of beating you in the primary were far from certain?
I just don't know.
Q: Many Democrats failed to come to
your defense and some even attacked you in April 2002
when you were the first to question Bush about 911. Since
that time, many of them, including former Senator Max
Cleland, who was savaged by the neo-conservatives and
was also beaten for re-election, have echoed your original
observations about Bush and 911. Have these Democrats
offered you their support?
A: Not Cleland!
But I've had some calls from some Democrats who expressed
Q: At this point, who else is planning
to run in the primary?
A: There is Cathy
Woolard, the Atlanta City Council President and State
Senator Nadine Thomas, whose seat I actually helped create
Q: How will your decision affect the
court case against the results of the 2002 primary in
which there were GOP cross-over votes that affected the
A: There were oral
arguments on March 10. The state concluded that evidence
was submitted that was germane to the claims put forward
by the plaintiffs and that the state failed to respond
to that evidence. If this matter is decided on the law,
the plaintiffs will win. If it is decided on politics,
the state will win. There are two remedies that may be
imposed. One would close the July 2004 primary to only
Democrats or there could be a rerun of the 2002 election
to deal with the last election's faults and might decide
that Majette won the primary illegally, in effect overturning
the 2002 primary. That special election, which would
be held before the 2004 primary, might also be closed
to only Democrats. In either case, if the plaintiffs
win there won't be a Republican crossover vote.
Q: What are the top issues as you
see them in the campaign?
A: There is economic
development and jobs. Foreclosures are a big problem
in the 4th District. People have to keep their homes,
and jobs and economic development are critical. Education
and health care are huge issues along with infrastructure
and transportation. Juvenile justice is also a big problem
with police now stationed inside schools in the blacker
south side of the district. Normal teenage discipline
problems, even verbal altercations, now result in criminal
charges being brought. That is tough for 15 or 16 year
olds who have criminal records before they even enter
the work force. That causes problems later on. Environmental
injustice is also a problem in the south side of the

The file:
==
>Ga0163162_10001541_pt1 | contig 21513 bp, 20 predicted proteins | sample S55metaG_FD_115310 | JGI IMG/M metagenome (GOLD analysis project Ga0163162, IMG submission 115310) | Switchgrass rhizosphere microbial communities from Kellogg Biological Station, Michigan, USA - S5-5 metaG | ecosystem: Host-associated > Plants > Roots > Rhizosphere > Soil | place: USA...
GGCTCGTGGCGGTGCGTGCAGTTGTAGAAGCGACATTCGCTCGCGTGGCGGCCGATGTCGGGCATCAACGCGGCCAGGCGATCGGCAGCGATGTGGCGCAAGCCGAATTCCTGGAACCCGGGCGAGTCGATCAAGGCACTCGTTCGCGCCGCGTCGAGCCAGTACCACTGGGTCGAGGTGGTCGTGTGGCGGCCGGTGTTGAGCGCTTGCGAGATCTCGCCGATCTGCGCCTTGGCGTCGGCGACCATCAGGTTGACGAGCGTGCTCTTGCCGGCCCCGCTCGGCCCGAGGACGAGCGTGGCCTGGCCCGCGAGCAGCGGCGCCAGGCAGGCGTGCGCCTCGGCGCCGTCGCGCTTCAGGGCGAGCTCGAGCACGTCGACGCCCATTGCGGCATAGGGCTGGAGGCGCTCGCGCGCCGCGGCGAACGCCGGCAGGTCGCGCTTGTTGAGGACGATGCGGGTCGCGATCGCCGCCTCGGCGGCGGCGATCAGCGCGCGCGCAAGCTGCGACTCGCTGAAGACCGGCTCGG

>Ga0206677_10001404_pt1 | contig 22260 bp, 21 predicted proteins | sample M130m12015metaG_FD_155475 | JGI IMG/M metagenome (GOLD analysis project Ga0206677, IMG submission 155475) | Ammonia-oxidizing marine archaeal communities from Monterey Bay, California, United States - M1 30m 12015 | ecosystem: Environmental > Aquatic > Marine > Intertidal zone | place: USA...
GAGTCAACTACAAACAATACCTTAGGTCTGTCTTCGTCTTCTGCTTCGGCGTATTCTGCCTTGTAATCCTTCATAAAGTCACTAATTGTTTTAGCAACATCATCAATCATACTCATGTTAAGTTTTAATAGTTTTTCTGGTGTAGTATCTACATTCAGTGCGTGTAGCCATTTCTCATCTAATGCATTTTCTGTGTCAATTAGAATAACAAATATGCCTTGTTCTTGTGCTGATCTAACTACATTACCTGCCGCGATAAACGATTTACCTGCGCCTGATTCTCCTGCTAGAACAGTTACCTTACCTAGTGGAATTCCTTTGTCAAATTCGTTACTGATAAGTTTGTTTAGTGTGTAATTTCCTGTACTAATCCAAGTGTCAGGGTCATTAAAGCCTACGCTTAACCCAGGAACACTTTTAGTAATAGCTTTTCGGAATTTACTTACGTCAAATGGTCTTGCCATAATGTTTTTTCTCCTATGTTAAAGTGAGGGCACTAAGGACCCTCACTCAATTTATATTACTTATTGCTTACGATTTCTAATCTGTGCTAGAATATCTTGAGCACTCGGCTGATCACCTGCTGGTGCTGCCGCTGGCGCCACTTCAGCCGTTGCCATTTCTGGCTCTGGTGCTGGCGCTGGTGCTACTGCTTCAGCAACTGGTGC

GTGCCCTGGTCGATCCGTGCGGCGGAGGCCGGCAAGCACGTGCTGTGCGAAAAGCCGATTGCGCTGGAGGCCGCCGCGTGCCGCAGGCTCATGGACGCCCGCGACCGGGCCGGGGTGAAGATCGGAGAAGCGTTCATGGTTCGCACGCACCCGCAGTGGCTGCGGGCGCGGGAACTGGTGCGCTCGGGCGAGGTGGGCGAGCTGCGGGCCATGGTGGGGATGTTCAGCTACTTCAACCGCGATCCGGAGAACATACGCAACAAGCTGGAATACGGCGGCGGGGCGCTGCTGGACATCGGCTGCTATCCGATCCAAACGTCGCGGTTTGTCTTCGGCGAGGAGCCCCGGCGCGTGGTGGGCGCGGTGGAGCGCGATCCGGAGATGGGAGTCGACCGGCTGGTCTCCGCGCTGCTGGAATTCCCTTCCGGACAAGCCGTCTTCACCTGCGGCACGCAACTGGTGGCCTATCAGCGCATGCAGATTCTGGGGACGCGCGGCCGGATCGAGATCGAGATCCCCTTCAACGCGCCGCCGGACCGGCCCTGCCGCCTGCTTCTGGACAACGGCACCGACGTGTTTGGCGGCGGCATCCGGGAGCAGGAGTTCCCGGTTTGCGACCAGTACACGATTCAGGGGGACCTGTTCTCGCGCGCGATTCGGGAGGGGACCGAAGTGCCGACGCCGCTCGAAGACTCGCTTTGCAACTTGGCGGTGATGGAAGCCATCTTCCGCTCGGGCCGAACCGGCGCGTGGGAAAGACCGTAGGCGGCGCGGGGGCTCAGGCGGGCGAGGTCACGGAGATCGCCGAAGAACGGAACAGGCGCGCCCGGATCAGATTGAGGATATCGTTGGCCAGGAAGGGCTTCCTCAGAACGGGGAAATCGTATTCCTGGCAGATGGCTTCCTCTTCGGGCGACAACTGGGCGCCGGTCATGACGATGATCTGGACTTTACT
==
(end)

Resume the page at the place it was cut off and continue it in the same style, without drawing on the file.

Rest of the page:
district with landfills present in a number of residential
areas. The war in Iraq hits home also. The first Georgia
soldier killed in Iraq was from the 4th District.
In announcing her candidacy McKinney did not shy away
from 9/11. She said:
Two years ago I asked,'What did the Bush Administration
know, and when did it know it, about the events of
September 11th?' Today, the Bush Administration
continues its refusal to tell the American
people how it was that all fail-safe mechanisms and
standard operating procedures failed to operate for
the four separate hijackings that took place on that
single day. Furthermore, the American
people only have assurances from the Bush Administration
that the measures put in place since September 11th
will actually protect us from another such tragedy.
But now, we are painfully aware that we cannot trust the assurances coming
from the Bush Administration.
Deputy Secretary of State Richard Armitage, appearing before
the 9-11 Commission, in trying to explain how September 11th happened stated,
'I just don't think we had the imagination required to consider a tragedy of
If we accept this as an official explanation from the Bush Administration
on how September 11th happened, then it is painfully clear that it is time
for the George W. Bush presidency to end.
Strategists close to the McKinney campaign have told FTW that
between now and the primary McKinney, while not shying
away from the 9/11 issue will focus primarily on local
issues important in the district which are of great concern
to her and to the voters there. But they were emphatic
that, after winning the primary, McKinney had no intention
of remaining silent about 9/11 and all of its implications
for the future. It is an issue which she can rightfully
claim as hers to spearhead throughout the contentious
national campaign that is sure to follow.
If re-elected, McKinney will retain her previous five-term
seniority which will influence her committee assignments
in the next congress. If she wins her court case and
the 2002 primary results are overturned, she would return
with an additional two years of seniority as though she
had never lost her seat.